I believe that one of the biggest problems that people face, in terms of our personal selves is that we too often get lost in a means goal, and not going straight for the end goal.
A means goal is a path to an end goal. We get lost in “I need to drive to the next city” and not “I need to get to the next city.” What happens if the car is broken? Or the roads closed? Then we must do battle to focus on making the car go from A to Z, and we fail to consider other alternatives. Having someone drive us, the bus, the train, airplanes, boats.
Then again, is getting to the next city even the goal? Or is it also a means goal? Perhaps it is, to spend time with loved ones. That would be an end goal. Perhaps it is not, but to have an interview, to get a job, do pay the bills. What if paying the bills is really the end goal? Makes focusing on driving seem silly, doesn’t it?
Example: “I believe that promoting X makes me a good person.”
Promoting the idea is a means goal, “being a good person” would be the end goal. It is my experience that when we directly work on being a good person, that we get tangible results sooner, because we focus on the elements of the goal: what are the criteria that I can measure that will allow me to ascertain whether I am in fact, a good person?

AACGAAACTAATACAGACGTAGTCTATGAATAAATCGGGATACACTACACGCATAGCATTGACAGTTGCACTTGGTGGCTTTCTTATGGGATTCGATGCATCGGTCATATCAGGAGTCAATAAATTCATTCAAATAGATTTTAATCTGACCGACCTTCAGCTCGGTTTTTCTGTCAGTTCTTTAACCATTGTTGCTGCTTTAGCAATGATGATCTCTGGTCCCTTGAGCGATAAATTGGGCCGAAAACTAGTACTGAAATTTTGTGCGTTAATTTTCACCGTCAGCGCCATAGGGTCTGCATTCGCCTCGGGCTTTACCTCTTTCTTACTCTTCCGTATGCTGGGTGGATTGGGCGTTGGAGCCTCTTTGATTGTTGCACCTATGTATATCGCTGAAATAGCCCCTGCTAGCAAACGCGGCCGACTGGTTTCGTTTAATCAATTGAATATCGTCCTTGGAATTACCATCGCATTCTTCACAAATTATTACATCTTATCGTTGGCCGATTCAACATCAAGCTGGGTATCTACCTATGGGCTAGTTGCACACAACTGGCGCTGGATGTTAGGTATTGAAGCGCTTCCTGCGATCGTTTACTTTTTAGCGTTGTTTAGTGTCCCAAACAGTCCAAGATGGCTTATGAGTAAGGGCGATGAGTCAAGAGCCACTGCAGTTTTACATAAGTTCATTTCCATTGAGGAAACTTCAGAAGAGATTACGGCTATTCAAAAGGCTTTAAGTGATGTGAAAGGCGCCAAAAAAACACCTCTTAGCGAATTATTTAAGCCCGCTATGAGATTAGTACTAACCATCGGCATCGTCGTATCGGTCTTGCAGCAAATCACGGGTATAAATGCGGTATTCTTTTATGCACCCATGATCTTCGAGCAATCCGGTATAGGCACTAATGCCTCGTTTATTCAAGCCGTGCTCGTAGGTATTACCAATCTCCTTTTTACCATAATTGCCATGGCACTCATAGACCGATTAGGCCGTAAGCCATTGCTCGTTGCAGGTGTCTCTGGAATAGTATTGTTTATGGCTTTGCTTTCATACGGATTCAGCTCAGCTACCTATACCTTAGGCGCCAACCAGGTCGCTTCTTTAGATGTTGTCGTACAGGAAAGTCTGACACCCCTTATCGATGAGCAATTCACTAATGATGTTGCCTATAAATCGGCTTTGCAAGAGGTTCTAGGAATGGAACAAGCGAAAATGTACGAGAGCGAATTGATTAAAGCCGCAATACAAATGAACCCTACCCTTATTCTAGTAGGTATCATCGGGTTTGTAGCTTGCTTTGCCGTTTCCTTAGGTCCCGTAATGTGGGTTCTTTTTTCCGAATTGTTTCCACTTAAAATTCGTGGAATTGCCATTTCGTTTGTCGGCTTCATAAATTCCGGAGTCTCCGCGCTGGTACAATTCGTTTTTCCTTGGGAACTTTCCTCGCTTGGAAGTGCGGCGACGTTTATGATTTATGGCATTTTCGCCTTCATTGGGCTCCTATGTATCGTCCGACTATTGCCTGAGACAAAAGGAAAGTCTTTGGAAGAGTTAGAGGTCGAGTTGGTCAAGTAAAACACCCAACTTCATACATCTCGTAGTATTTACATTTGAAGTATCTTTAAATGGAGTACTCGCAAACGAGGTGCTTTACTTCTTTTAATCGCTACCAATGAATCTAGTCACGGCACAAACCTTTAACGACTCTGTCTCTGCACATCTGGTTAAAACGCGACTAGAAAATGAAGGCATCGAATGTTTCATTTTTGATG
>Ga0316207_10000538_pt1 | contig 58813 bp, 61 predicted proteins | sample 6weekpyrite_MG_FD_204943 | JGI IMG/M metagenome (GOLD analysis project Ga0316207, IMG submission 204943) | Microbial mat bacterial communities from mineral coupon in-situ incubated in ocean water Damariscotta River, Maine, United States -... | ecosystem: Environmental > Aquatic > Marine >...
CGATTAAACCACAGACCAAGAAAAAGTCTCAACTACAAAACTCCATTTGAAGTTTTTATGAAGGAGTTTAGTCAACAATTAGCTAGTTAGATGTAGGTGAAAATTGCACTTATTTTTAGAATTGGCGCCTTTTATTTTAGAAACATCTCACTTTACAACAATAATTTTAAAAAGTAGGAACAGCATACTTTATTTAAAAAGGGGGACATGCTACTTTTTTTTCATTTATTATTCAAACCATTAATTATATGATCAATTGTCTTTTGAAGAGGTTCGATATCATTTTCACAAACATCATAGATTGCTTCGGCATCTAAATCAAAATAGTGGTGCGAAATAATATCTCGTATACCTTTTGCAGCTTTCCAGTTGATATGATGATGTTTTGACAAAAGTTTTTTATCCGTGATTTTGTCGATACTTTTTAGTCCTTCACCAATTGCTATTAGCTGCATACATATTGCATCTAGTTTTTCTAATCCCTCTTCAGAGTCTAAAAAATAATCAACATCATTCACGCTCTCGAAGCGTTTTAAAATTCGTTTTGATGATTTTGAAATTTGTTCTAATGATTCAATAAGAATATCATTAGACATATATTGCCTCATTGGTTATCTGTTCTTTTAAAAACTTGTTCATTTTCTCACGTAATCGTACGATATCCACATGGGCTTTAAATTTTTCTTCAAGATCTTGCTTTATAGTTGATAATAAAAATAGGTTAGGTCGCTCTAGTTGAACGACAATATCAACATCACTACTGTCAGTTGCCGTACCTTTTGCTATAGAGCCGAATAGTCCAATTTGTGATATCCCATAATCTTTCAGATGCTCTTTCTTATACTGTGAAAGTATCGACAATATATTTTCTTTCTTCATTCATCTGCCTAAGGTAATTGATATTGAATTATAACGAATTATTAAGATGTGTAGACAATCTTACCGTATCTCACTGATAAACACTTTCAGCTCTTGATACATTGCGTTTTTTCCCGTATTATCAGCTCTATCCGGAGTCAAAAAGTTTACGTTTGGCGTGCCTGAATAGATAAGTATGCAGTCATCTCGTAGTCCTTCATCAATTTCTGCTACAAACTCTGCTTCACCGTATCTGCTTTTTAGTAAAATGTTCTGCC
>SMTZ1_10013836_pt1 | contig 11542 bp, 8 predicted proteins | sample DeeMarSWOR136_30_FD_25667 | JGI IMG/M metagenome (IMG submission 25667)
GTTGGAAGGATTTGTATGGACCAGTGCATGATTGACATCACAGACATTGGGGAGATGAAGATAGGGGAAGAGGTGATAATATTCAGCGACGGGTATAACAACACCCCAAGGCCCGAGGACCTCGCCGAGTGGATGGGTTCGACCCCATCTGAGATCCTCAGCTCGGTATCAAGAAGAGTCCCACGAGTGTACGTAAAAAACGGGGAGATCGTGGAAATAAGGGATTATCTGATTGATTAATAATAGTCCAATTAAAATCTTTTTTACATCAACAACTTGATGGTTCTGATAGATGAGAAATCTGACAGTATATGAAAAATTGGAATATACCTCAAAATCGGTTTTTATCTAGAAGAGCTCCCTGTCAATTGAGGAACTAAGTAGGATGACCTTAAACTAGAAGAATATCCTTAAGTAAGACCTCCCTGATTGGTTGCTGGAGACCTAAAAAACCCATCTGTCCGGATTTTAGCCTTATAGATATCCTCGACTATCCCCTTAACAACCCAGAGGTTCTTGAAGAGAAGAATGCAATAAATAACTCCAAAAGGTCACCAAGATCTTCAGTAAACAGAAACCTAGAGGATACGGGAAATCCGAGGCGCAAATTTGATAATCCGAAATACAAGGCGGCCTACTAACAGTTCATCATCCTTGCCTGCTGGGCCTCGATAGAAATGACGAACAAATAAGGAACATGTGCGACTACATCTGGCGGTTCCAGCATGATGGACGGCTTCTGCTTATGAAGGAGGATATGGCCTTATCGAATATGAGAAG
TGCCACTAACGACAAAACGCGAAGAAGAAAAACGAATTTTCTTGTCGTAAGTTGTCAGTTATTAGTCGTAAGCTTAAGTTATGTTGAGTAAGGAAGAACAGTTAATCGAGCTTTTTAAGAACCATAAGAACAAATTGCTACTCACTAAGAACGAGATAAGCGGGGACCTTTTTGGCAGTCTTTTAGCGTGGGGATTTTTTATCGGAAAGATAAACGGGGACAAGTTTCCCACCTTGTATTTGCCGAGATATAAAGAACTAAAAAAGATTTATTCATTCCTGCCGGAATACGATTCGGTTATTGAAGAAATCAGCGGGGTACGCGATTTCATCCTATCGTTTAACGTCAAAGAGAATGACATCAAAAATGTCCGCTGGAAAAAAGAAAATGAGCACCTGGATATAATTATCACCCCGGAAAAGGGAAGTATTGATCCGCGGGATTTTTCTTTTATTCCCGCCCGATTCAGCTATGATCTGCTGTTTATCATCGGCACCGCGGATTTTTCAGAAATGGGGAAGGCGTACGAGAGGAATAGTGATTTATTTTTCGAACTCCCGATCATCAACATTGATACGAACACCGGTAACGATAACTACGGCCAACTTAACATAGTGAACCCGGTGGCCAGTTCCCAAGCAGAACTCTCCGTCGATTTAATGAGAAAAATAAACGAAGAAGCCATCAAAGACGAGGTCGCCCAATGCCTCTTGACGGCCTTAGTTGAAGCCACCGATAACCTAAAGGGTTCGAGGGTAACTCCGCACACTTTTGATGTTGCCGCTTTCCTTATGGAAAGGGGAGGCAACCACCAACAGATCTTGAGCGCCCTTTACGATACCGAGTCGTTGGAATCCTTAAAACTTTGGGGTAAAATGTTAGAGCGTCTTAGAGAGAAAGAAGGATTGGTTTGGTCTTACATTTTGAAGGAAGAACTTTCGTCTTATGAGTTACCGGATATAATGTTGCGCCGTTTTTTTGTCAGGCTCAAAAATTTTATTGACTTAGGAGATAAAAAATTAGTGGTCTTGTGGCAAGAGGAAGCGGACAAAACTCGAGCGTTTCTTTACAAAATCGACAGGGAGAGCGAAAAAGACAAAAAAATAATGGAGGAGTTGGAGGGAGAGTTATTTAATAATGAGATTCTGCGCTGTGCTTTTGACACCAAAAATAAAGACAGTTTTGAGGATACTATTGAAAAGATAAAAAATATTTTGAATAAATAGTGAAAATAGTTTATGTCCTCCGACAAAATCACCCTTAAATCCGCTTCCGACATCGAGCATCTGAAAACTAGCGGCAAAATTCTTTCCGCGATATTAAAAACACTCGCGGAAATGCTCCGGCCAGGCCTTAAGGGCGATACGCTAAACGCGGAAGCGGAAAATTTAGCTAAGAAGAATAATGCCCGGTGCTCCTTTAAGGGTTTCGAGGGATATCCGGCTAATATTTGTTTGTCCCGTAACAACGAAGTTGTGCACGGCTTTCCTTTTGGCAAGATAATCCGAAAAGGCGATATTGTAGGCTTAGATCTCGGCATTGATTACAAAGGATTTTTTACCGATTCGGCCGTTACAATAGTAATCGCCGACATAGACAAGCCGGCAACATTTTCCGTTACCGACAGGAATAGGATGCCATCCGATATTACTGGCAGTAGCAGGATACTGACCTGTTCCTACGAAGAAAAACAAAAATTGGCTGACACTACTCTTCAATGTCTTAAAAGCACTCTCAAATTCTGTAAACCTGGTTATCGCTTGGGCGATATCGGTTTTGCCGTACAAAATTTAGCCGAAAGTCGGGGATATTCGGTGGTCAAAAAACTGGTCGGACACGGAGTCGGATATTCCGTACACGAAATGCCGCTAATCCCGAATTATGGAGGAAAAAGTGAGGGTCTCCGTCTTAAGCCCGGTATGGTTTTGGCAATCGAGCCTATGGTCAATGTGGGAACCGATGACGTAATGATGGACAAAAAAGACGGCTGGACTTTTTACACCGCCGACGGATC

When we do this, we often realize that the means goal would not have gotten us to where we want to be, or that there are better, simpler, quicker and less energy intensive ways of getting to that goal.
I’ve often had difficulty with the concept of “know thyself.”
The answer, it turns out is simple: know your needs, your goals, your strengths, weaknesses, habits and preferences.
If you know your needs, you’ll know your goals. If you know your goals, you can evaluate what strengths or weaknesses, habits and preferences bear on the achieving the goal.
When you know these things, and put them all in order, life becomes much simpler and more pleasant.